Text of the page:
Wednesday, December 19, 2012

What’s “feminine” anyway?

Andrej Pejic

Man Carrying Purse

Whenever I recount my trans biography (like at outreach), I usually mention that as a youngster, I participated in sports (baseball and football) and played "boy games" (cowboys, war, spacemen, etc.). I felt that I was a typical boy and I enjoyed doing "boy things," unlike many of my trans sisters, who as children, hated "boy things" and preferred "girl things."

I also mention in my bio that despite my participation and enjoyment of those boy things, other boys called me names like "sissy," "fairy," "faggot," etc., which indicated to me that I was not necessarily all the boy I thought I was.

This was not just a case of bullies using random offensive names to raise my ire. Even a few of my friends told me that I was not acting like a boy at a 100% level and that I should do something about it.

I wondered if there was something in my mannerisms or speech that caused their reaction? I was not intentionally acting or speaking in an affected manner. Rather, I was speaking and acting in my natural manner, which I did not feel was feminine.

The fact that even friends told me that something was amiss indicated that something really was amiss, but I was clueless. I had no idea what I had to do differently to be more boy-like. So, I continued acting the same way I always acted and if someone called me a name, I hit them with my purse.

Even in high school, college, and law school, I occasionally ran into guys, who commented on my particular flavor of masculinity, but I just shrugged them off and kept on truckin'. By then, I was crossdressing in secret and only coming out en femme for Halloween including an appearance in drag at a Halloween party in law school.

I will never forget a friend of mine at that party telling me that he never realized how feminine my speaking and mannerisms were until he saw me in drag. He indicated that my female costume was a perfect fit for my normal mannerisms and speech.

After mentioning this story at outreach one time, one of the students said that my mannerisms were feminine and that my friends and acquaintances had been in the ballpark in their estimation of me.

Yet, nothing has changed. I still do not affect a feminine persona. I still act naturally and no differently whether in boy mode or girl mode.

I admit that I do try to walk more like a woman when I am en femme and I talk more softly when I femulate, but most of what you get is the genuine me. And I am not changing a thing.


  1. Stana -

    Someone recently said that about my voice. I guess it's because people might expect me to be at least half an octave lower than I am.... But I wonder if it also applied to my mannerisms when in male mode?


  2. Good for you, Stana, you've always been a 100% natural woman.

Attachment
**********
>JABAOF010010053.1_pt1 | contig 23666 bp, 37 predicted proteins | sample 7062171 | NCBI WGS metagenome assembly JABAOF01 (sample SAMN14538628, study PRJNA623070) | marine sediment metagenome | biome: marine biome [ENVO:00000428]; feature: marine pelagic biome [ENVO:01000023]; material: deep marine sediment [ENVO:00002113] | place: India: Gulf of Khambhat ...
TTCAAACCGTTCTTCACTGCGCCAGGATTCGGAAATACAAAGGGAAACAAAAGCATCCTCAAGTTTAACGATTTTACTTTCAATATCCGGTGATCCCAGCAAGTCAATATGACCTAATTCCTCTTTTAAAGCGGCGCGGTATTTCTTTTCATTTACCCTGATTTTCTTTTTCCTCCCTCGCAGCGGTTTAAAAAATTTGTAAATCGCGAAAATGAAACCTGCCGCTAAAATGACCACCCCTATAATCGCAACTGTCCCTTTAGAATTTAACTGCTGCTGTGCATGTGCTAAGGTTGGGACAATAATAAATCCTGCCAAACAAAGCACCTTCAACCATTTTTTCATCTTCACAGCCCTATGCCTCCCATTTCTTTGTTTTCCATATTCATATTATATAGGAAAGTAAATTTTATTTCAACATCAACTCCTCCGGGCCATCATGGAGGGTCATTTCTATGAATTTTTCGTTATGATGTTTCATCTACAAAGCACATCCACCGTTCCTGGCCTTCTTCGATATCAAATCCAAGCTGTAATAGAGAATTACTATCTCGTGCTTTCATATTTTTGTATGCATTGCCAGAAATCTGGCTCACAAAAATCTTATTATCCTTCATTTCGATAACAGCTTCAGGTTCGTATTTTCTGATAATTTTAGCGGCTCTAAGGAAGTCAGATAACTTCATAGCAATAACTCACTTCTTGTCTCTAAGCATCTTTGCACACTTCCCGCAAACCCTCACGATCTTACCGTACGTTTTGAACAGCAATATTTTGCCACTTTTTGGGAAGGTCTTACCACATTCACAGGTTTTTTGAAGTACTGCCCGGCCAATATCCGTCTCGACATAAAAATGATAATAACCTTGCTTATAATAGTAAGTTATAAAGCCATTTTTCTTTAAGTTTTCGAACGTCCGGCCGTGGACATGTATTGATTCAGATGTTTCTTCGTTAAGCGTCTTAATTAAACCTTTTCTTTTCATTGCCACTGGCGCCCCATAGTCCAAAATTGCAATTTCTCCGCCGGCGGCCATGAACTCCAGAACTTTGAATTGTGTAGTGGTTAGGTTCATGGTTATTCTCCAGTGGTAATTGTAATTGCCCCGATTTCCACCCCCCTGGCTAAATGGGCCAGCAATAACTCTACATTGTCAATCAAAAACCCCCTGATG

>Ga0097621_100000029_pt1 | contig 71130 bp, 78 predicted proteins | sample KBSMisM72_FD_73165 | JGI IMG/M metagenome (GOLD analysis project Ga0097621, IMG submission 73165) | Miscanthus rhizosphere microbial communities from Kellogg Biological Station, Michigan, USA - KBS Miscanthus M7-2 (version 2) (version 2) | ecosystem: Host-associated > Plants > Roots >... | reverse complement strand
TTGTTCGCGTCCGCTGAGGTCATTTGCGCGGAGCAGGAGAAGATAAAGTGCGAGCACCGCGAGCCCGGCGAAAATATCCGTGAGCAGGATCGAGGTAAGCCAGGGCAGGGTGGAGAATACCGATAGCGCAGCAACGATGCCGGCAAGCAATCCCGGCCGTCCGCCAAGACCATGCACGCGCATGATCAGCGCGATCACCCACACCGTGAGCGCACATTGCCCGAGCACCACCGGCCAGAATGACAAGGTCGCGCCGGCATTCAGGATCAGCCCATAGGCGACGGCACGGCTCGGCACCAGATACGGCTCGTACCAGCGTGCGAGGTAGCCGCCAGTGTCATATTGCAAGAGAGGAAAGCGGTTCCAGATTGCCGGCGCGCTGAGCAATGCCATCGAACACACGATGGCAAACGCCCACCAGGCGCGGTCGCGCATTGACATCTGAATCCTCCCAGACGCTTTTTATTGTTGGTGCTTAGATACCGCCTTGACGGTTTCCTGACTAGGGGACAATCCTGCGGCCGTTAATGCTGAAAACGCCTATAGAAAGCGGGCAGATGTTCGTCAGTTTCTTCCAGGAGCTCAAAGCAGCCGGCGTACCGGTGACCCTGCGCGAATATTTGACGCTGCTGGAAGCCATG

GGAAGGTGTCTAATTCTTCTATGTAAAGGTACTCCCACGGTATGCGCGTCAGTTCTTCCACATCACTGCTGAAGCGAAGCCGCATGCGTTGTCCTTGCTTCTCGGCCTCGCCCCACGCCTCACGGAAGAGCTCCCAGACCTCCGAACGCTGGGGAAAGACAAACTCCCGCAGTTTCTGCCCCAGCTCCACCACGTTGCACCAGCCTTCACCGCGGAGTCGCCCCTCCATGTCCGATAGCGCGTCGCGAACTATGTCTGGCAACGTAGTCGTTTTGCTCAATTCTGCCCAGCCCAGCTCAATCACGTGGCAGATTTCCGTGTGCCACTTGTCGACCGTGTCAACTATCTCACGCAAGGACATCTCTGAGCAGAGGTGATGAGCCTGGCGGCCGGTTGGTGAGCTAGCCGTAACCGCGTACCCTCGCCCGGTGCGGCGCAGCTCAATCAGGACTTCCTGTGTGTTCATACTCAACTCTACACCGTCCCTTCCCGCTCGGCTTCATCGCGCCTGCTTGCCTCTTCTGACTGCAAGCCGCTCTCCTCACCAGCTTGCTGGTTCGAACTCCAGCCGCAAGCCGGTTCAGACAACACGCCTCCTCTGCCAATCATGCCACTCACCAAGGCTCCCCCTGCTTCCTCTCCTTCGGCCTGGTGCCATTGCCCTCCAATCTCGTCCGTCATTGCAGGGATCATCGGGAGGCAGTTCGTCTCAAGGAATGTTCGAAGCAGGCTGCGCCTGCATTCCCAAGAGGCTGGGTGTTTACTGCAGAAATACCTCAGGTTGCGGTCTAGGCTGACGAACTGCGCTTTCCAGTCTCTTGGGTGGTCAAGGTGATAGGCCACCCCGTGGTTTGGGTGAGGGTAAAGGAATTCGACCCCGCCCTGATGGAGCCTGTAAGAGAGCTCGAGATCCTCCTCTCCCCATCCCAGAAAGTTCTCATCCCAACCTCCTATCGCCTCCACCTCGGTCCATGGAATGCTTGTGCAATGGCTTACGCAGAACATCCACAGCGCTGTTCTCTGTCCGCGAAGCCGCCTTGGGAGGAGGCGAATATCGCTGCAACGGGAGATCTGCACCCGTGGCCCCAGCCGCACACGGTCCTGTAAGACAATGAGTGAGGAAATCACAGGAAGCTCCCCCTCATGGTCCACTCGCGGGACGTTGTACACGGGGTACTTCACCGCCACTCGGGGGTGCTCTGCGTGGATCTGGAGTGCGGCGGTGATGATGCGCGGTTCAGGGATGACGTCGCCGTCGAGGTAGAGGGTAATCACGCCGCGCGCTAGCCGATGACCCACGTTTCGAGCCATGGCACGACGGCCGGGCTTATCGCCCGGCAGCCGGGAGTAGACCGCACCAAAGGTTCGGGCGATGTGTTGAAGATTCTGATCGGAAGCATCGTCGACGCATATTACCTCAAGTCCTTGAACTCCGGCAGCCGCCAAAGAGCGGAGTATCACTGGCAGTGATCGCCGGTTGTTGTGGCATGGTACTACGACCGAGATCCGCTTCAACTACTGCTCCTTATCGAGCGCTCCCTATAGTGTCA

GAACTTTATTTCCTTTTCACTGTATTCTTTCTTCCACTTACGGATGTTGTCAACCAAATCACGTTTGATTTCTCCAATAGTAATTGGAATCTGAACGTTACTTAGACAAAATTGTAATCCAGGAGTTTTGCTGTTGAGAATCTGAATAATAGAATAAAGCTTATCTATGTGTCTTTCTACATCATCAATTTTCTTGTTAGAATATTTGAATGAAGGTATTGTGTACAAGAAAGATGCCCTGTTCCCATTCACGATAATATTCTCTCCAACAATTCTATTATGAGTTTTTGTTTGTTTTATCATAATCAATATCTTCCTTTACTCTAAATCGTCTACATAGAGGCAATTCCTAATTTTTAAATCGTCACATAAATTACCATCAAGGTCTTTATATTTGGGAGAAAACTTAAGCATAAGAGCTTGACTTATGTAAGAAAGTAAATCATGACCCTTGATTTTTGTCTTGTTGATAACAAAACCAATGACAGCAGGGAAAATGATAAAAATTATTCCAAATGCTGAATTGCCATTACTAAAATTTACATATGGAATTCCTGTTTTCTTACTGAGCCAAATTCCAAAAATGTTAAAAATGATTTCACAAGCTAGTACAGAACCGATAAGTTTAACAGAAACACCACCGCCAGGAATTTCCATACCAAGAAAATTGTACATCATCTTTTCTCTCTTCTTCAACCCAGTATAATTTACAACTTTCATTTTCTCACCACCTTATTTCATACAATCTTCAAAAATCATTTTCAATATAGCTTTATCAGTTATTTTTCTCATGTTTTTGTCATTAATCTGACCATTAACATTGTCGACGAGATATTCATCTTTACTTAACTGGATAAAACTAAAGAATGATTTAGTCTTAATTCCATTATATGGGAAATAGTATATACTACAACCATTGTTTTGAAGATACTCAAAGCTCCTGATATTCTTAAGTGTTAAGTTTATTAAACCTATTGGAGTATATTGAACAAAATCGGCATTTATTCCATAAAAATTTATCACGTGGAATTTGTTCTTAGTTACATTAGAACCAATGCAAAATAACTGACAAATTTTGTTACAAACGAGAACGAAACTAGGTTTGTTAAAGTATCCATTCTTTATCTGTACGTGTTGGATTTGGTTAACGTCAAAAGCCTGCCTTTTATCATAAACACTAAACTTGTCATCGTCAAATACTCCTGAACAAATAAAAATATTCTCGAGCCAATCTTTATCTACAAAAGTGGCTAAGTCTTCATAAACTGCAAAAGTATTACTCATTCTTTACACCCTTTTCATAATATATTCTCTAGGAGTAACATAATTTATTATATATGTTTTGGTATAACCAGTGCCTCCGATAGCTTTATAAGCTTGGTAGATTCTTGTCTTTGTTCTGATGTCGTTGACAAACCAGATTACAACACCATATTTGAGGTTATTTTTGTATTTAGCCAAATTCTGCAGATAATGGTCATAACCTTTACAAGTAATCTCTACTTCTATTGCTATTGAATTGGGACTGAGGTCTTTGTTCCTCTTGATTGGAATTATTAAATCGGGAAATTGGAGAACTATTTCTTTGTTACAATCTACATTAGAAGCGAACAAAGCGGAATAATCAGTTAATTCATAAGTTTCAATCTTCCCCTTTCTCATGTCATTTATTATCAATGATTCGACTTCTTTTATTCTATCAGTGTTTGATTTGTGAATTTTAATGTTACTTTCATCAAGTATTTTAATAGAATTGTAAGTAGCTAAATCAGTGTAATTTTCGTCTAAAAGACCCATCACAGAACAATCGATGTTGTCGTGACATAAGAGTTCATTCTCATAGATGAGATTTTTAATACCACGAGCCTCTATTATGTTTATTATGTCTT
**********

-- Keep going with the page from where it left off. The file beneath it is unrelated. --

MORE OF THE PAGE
3. Stana

    You are one wonderful person regardless of your presentation. In guy mode you are obviously a real nice guy...just one who has a few somewhat feminine characteristics. These characteristics may be a bit incongruent for the 'typical' guy but seem to correlate well when you are en femme. Either way it would be the same core person.

    I see us as having the gift of being able to enjoy both genders. I have had a good positive life as a boy/man, son, husband, father, worker, provider, etc. I enjoyed athletics in my younger days and even now I am fairly content as an athletic supporter. I also love and savor every moment I get to be my girl self.

    I think that one reason so many of us seem to become more comfortable with our dual nature as we age is that we learn that we can be comfortable in our own skin regardless of the texture of the clothes on the skin.

    When we are with people, regardless of whether we are dressed en femme or en homme, we have an aura that some people will pick up. In your case and mine I suspect it is a mix of some of the better aspects of basic male and female characteristics.


  4. I have a male friend that´s gay. He´s not out of the closet and he tries to be as ´man´ as he can. So, he´s constantly trying to look interested by women, he´s hitting to them all the time. He´s dressing as manly as possible. But you know what ? Everyone (men and women) know he´s gay. I wonder myself why, and the answer could be linked to his energetic vibes or maybe his pheromones.
    In my case, as I only dress with feminine clothes and I use only feminine accessories, even in male declarative mode, everyone´s looking at me with a puzzled face. Maybe because sexually I´m not gay and I´m not even transsexual, but I´m presenting myself in a such a feminine manner. So, basically, people sees me like a strange unusual person - and this can be interesting/intimidating for some of them.

    I guess we are all different, even if we try to fit into the norms. But that´s the beauty of life!

  5. Hi Stana, thank you so much for sharing your story. I can definitely relate to the struggles that you had in high school. I too was bullied mercilessly, and my high-school years were not exactly the most memorable. I have avoided talking about my experience, but you have given me a little bit more courage to write it down:

    Thank you.